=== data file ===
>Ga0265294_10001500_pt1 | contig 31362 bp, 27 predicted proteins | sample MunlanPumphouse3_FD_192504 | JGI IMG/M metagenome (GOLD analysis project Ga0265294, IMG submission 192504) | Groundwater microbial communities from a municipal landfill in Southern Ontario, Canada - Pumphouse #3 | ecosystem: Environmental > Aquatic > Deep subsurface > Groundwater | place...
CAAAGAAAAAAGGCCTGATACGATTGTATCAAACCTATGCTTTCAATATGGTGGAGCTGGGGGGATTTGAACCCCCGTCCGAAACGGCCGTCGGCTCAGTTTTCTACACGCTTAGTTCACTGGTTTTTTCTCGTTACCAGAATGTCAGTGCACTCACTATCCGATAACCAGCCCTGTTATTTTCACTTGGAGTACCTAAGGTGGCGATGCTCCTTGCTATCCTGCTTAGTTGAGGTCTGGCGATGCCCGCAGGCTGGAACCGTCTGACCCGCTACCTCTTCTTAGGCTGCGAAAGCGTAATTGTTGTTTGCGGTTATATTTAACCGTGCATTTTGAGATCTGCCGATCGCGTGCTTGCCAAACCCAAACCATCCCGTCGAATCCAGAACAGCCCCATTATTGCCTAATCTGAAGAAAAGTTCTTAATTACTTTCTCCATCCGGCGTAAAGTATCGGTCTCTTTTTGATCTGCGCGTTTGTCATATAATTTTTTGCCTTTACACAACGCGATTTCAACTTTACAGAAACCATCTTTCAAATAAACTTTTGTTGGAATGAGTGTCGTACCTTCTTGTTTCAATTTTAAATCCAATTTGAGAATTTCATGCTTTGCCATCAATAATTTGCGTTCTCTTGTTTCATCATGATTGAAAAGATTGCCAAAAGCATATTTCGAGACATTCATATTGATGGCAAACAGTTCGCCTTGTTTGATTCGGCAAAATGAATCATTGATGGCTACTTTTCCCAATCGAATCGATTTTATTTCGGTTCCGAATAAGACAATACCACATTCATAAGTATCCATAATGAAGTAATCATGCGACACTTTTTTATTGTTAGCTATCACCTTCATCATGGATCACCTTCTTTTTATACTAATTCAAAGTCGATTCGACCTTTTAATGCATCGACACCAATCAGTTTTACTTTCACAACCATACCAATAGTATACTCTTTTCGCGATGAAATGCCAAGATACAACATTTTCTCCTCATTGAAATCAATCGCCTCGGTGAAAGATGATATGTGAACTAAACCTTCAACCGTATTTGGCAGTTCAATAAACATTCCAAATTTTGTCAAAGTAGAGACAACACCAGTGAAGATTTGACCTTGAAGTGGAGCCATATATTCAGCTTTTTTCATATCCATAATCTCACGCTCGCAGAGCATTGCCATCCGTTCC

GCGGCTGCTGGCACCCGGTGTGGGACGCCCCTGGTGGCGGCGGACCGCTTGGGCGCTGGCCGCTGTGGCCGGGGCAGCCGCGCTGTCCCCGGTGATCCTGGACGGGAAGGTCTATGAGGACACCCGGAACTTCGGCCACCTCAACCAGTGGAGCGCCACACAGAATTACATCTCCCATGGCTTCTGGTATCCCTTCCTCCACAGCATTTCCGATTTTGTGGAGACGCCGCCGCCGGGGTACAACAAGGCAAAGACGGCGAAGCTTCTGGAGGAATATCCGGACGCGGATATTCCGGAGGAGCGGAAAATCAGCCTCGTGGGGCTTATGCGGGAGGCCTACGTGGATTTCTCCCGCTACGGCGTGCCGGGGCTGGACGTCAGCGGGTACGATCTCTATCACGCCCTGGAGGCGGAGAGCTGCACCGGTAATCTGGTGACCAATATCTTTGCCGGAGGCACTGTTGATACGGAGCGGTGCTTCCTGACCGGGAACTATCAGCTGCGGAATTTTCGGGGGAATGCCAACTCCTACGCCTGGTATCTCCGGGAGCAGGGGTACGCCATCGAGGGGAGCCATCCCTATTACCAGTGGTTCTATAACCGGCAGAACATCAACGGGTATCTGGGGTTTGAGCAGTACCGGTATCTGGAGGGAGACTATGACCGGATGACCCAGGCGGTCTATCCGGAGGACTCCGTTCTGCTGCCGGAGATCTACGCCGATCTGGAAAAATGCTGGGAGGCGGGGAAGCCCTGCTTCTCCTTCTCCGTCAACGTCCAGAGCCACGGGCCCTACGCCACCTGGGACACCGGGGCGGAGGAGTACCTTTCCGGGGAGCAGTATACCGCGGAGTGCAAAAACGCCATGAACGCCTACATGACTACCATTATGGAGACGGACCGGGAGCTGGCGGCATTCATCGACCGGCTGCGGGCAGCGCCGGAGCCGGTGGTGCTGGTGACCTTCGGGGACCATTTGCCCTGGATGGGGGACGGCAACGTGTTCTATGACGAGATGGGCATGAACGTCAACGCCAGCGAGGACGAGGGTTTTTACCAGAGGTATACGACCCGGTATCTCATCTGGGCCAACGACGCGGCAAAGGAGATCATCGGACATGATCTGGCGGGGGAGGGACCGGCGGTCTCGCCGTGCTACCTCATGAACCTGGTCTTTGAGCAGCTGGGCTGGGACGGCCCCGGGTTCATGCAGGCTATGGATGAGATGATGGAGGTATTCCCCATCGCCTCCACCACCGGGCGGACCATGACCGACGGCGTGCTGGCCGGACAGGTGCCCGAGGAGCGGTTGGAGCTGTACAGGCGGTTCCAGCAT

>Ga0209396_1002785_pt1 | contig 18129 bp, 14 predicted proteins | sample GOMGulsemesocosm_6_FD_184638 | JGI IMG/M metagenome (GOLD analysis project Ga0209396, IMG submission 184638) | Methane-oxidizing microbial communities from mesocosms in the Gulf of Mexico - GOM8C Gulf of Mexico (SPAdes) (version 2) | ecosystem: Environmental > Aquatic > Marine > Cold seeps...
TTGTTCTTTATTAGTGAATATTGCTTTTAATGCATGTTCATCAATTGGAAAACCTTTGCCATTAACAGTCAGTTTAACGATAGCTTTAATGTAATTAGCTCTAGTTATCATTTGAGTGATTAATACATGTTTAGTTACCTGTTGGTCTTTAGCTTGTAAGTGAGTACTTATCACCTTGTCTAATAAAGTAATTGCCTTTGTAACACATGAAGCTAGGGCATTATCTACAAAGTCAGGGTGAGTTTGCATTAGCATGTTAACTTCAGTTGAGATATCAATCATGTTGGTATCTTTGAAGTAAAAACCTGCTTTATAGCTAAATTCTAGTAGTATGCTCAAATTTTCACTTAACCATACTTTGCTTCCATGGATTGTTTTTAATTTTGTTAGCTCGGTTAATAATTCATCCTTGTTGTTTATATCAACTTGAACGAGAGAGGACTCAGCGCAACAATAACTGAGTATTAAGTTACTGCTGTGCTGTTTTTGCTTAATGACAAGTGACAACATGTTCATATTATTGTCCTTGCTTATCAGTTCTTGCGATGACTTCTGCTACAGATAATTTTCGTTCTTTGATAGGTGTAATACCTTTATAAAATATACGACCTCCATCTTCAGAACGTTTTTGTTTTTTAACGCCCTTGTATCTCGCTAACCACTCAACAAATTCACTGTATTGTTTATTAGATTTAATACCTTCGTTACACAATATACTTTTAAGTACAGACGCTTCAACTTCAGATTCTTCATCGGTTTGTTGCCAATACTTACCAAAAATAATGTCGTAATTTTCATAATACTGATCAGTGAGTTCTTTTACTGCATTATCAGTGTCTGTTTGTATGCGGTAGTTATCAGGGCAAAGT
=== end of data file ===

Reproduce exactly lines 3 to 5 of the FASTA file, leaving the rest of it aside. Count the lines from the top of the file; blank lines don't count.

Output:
GCGGCTGCTGGCACCCGGTGTGGGACGCCCCTGGTGGCGGCGGACCGCTTGGGCGCTGGCCGCTGTGGCCGGGGCAGCCGCGCTGTCCCCGGTGATCCTGGACGGGAAGGTCTATGAGGACACCCGGAACTTCGGCCACCTCAACCAGTGGAGCGCCACACAGAATTACATCTCCCATGGCTTCTGGTATCCCTTCCTCCACAGCATTTCCGATTTTGTGGAGACGCCGCCGCCGGGGTACAACAAGGCAAAGACGGCGAAGCTTCTGGAGGAATATCCGGACGCGGATATTCCGGAGGAGCGGAAAATCAGCCTCGTGGGGCTTATGCGGGAGGCCTACGTGGATTTCTCCCGCTACGGCGTGCCGGGGCTGGACGTCAGCGGGTACGATCTCTATCACGCCCTGGAGGCGGAGAGCTGCACCGGTAATCTGGTGACCAATATCTTTGCCGGAGGCACTGTTGATACGGAGCGGTGCTTCCTGACCGGGAACTATCAGCTGCGGAATTTTCGGGGGAATGCCAACTCCTACGCCTGGTATCTCCGGGAGCAGGGGTACGCCATCGAGGGGAGCCATCCCTATTACCAGTGGTTCTATAACCGGCAGAACATCAACGGGTATCTGGGGTTTGAGCAGTACCGGTATCTGGAGGGAGACTATGACCGGATGACCCAGGCGGTCTATCCGGAGGACTCCGTTCTGCTGCCGGAGATCTACGCCGATCTGGAAAAATGCTGGGAGGCGGGGAAGCCCTGCTTCTCCTTCTCCGTCAACGTCCAGAGCCACGGGCCCTACGCCACCTGGGACACCGGGGCGGAGGAGTACCTTTCCGGGGAGCAGTATACCGCGGAGTGCAAAAACGCCATGAACGCCTACATGACTACCATTATGGAGACGGACCGGGAGCTGGCGGCATTCATCGACCGGCTGCGGGCAGCGCCGGAGCCGGTGGTGCTGGTGACCTTCGGGGACCATTTGCCCTGGATGGGGGACGGCAACGTGTTCTATGACGAGATGGGCATGAACGTCAACGCCAGCGAGGACGAGGGTTTTTACCAGAGGTATACGACCCGGTATCTCATCTGGGCCAACGACGCGGCAAAGGAGATCATCGGACATGATCTGGCGGGGGAGGGACCGGCGGTCTCGCCGTGCTACCTCATGAACCTGGTCTTTGAGCAGCTGGGCTGGGACGGCCCCGGGTTCATGCAGGCTATGGATGAGATGATGGAGGTATTCCCCATCGCCTCCACCACCGGGCGGACCATGACCGACGGCGTGCTGGCCGGACAGGTGCCCGAGGAGCGGTTGGAGCTGTACAGGCGGTTCCAGCAT

>Ga0209396_1002785_pt1 | contig 18129 bp, 14 predicted proteins | sample GOMGulsemesocosm_6_FD_184638 | JGI IMG/M metagenome (GOLD analysis project Ga0209396, IMG submission 184638) | Methane-oxidizing microbial communities from mesocosms in the Gulf of Mexico - GOM8C Gulf of Mexico (SPAdes) (version 2) | ecosystem: Environmental > Aquatic > Marine > Cold seeps...
TTGTTCTTTATTAGTGAATATTGCTTTTAATGCATGTTCATCAATTGGAAAACCTTTGCCATTAACAGTCAGTTTAACGATAGCTTTAATGTAATTAGCTCTAGTTATCATTTGAGTGATTAATACATGTTTAGTTACCTGTTGGTCTTTAGCTTGTAAGTGAGTACTTATCACCTTGTCTAATAAAGTAATTGCCTTTGTAACACATGAAGCTAGGGCATTATCTACAAAGTCAGGGTGAGTTTGCATTAGCATGTTAACTTCAGTTGAGATATCAATCATGTTGGTATCTTTGAAGTAAAAACCTGCTTTATAGCTAAATTCTAGTAGTATGCTCAAATTTTCACTTAACCATACTTTGCTTCCATGGATTGTTTTTAATTTTGTTAGCTCGGTTAATAATTCATCCTTGTTGTTTATATCAACTTGAACGAGAGAGGACTCAGCGCAACAATAACTGAGTATTAAGTTACTGCTGTGCTGTTTTTGCTTAATGACAAGTGACAACATGTTCATATTATTGTCCTTGCTTATCAGTTCTTGCGATGACTTCTGCTACAGATAATTTTCGTTCTTTGATAGGTGTAATACCTTTATAAAATATACGACCTCCATCTTCAGAACGTTTTTGTTTTTTAACGCCCTTGTATCTCGCTAACCACTCAACAAATTCACTGTATTGTTTATTAGATTTAATACCTTCGTTACACAATATACTTTTAAGTACAGACGCTTCAACTTCAGATTCTTCATCGGTTTGTTGCCAATACTTACCAAAAATAATGTCGTAATTTTCATAATACTGATCAGTGAGTTCTTTTACTGCATTATCAGTGTCTGTTTGTATGCGGTAGTTATCAGGGCAAAGT